Wednesday, August 20, 2008
On this day in 1890, Howard Phillips Lovecraft was born in Providence, Rhode Island. Perhaps the finest practitioner of the "weird tale" ever to have put word to the page, his influence on the subsequent development of horror, fantasy, and science fiction is incalculable. Even during his lifetime, Lovecraft's ideas were widely disseminated, as his colleagues in the pulps borrowed and expanded upon his imaginary mythology. After his death, thanks to his many admirers and imitators, his ideas were disseminated wider still and are now part of the common pool from which numerous genres draw inspiration. This, of course, includes roleplaying games, including not just the explicitly Lovecraftian Call of Cthulhu, but also Dungeons & Dragons and many others. Had "Grandpa Theobald" (as he sometimes whimsically styled himself in letters) never lived, the course of several genres of literature, not to mention the popular media they spawned, would be very different indeed.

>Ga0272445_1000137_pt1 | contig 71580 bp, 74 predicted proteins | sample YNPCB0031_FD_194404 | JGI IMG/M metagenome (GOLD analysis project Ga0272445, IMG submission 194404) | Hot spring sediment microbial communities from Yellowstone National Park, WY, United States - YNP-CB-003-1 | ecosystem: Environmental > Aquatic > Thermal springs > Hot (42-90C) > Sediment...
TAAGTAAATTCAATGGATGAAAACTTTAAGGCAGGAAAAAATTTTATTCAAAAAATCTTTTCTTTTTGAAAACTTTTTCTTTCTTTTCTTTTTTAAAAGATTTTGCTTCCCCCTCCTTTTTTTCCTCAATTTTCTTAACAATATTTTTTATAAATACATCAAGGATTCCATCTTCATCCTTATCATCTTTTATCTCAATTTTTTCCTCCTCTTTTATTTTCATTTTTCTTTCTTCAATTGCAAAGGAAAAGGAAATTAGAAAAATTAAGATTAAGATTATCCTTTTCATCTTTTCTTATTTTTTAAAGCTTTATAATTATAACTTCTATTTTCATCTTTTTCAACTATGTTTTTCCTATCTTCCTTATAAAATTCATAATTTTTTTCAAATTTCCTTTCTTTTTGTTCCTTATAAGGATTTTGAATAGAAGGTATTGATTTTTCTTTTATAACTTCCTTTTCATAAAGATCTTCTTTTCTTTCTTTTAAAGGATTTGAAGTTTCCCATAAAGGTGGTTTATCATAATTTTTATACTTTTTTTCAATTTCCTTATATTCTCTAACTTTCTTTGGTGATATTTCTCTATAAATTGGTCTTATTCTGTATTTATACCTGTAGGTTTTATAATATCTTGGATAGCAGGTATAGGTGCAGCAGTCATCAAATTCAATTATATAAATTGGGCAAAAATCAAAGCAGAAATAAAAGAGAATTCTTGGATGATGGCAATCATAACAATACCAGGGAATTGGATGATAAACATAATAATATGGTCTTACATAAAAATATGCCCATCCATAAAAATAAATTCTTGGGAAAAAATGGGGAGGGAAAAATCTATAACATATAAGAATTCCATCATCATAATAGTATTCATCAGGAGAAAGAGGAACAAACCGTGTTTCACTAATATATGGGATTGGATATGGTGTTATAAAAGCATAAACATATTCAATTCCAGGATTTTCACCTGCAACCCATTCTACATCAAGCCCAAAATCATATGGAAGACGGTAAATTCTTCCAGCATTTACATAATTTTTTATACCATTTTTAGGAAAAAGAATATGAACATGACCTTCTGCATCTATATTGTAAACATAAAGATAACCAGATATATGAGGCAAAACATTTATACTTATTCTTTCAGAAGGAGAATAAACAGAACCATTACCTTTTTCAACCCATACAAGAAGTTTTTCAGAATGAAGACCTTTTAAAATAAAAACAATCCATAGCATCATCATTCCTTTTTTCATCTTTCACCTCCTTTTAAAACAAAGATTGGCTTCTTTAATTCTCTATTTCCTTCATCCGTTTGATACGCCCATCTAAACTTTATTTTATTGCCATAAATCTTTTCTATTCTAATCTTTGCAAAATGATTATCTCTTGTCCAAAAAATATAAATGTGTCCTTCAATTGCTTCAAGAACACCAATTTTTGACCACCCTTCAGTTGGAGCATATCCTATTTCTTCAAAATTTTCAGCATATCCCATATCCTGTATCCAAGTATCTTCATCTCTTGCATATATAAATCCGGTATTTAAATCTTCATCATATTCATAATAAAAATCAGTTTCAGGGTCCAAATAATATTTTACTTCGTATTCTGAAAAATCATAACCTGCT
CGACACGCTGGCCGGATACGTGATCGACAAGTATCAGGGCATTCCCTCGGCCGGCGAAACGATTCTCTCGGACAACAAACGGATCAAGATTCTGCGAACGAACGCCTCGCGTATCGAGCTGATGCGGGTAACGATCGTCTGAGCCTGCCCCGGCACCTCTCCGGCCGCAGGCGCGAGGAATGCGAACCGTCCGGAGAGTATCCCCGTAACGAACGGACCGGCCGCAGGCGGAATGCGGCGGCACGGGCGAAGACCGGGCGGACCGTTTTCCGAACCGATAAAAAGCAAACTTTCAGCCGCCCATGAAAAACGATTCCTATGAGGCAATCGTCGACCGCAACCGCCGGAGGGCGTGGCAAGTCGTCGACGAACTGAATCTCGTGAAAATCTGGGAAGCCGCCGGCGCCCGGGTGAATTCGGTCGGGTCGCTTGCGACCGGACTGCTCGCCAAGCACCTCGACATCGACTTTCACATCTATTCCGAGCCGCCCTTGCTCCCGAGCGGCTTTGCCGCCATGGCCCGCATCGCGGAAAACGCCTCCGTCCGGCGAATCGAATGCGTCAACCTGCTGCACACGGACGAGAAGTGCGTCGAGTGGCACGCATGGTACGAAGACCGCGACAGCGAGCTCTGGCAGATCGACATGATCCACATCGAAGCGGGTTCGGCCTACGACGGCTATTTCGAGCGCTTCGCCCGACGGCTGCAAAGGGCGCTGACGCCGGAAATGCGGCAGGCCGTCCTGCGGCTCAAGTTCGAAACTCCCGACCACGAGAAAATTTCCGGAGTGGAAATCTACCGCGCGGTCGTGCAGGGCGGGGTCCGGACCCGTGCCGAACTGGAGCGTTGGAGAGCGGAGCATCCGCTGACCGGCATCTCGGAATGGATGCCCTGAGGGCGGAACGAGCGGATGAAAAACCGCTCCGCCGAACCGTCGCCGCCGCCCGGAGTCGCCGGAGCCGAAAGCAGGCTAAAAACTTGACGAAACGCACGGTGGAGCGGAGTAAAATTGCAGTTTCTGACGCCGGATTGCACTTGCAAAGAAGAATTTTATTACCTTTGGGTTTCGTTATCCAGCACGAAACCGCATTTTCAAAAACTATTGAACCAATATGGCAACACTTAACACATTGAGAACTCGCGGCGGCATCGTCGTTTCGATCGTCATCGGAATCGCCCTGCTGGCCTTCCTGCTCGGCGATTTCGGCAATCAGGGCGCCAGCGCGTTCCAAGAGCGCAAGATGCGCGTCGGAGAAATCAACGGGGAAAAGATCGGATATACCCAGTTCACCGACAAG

As I noted in a previous post, Lovecraft has been a powerful influence on my conception of horror and fantasy. Most of my D&D campaigns include Lovecraftian elements and, while Lovecraft's worldview is about as contrary to my own as any, I still find something powerful in his writing that speaks to me on many levels. Like him, I have strong antiquarian tastes and I recoil at many aspects of the modern age. I also can't help but feel an aversion to the popularization of Lovecraft and the Cthulhu Mythos. When you can buy stuffed versions of the Great Old One in a Santa hat, I hope I can be forgiven for feeling that H.P. wouldn't have been pleased at how his work has been treated. I understand that this is all evidence of many people's affection for Lovecraft and his stories. After all, there'd be no stuffed Cthulhus at all if people didn't love his work. Still, I'm uncomfortable with the way the Mythos has been reduced to a geekish jest in many quarters. But then I'm inclined to treat authors and ideas I like with a fair degree of reverence, so maybe I'm constitutionally ill disposed to find it all in good fun.
Of course, even Lovecraft smiled on occasion and so today shall I. I owe the old gent a great deal and it's only fitting I should remember him on the day of his birth. I encourage others to do the same. Chances are that anyone who's reading this blog owes him a lot as well.